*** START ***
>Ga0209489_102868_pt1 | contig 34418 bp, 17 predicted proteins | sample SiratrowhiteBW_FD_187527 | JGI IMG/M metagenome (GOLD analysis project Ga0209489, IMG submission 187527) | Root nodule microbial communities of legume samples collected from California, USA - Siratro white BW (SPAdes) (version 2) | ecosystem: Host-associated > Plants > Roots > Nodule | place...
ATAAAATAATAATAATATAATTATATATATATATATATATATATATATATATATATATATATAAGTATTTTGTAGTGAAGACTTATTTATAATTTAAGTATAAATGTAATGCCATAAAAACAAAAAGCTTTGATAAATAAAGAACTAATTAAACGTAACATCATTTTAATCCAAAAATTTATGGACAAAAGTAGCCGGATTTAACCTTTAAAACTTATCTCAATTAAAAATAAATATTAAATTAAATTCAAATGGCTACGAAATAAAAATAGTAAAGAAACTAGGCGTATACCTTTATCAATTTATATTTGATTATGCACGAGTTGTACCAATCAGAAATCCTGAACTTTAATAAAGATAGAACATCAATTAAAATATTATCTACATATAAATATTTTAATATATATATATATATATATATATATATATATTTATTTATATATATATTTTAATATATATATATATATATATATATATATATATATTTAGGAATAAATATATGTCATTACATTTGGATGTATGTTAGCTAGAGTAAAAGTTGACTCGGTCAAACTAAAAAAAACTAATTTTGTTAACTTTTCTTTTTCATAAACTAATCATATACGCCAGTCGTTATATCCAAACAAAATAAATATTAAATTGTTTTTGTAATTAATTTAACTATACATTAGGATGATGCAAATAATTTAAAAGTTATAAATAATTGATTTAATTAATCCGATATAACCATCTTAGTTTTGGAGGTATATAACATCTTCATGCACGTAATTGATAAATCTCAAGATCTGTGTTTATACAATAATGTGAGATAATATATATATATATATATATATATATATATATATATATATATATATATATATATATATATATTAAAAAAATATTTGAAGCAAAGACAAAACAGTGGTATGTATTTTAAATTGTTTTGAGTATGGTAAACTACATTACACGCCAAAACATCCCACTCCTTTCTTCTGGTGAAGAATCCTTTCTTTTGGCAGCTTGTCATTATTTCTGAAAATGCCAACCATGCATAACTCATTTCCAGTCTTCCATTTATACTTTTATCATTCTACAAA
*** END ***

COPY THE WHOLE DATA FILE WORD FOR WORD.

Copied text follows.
>Ga0209489_102868_pt1 | contig 34418 bp, 17 predicted proteins | sample SiratrowhiteBW_FD_187527 | JGI IMG/M metagenome (GOLD analysis project Ga0209489, IMG submission 187527) | Root nodule microbial communities of legume samples collected from California, USA - Siratro white BW (SPAdes) (version 2) | ecosystem: Host-associated > Plants > Roots > Nodule | place...
ATAAAATAATAATAATATAATTATATATATATATATATATATATATATATATATATATATATAAGTATTTTGTAGTGAAGACTTATTTATAATTTAAGTATAAATGTAATGCCATAAAAACAAAAAGCTTTGATAAATAAAGAACTAATTAAACGTAACATCATTTTAATCCAAAAATTTATGGACAAAAGTAGCCGGATTTAACCTTTAAAACTTATCTCAATTAAAAATAAATATTAAATTAAATTCAAATGGCTACGAAATAAAAATAGTAAAGAAACTAGGCGTATACCTTTATCAATTTATATTTGATTATGCACGAGTTGTACCAATCAGAAATCCTGAACTTTAATAAAGATAGAACATCAATTAAAATATTATCTACATATAAATATTTTAATATATATATATATATATATATATATATATATTTATTTATATATATATTTTAATATATATATATATATATATATATATATATATATTTAGGAATAAATATATGTCATTACATTTGGATGTATGTTAGCTAGAGTAAAAGTTGACTCGGTCAAACTAAAAAAAACTAATTTTGTTAACTTTTCTTTTTCATAAACTAATCATATACGCCAGTCGTTATATCCAAACAAAATAAATATTAAATTGTTTTTGTAATTAATTTAACTATACATTAGGATGATGCAAATAATTTAAAAGTTATAAATAATTGATTTAATTAATCCGATATAACCATCTTAGTTTTGGAGGTATATAACATCTTCATGCACGTAATTGATAAATCTCAAGATCTGTGTTTATACAATAATGTGAGATAATATATATATATATATATATATATATATATATATATATATATATATATATATATATATATATTAAAAAAATATTTGAAGCAAAGACAAAACAGTGGTATGTATTTTAAATTGTTTTGAGTATGGTAAACTACATTACACGCCAAAACATCCCACTCCTTTCTTCTGGTGAAGAATCCTTTCTTTTGGCAGCTTGTCATTATTTCTGAAAATGCCAACCATGCATAACTCATTTCCAGTCTTCCATTTATACTTTTATCATTCTACAAA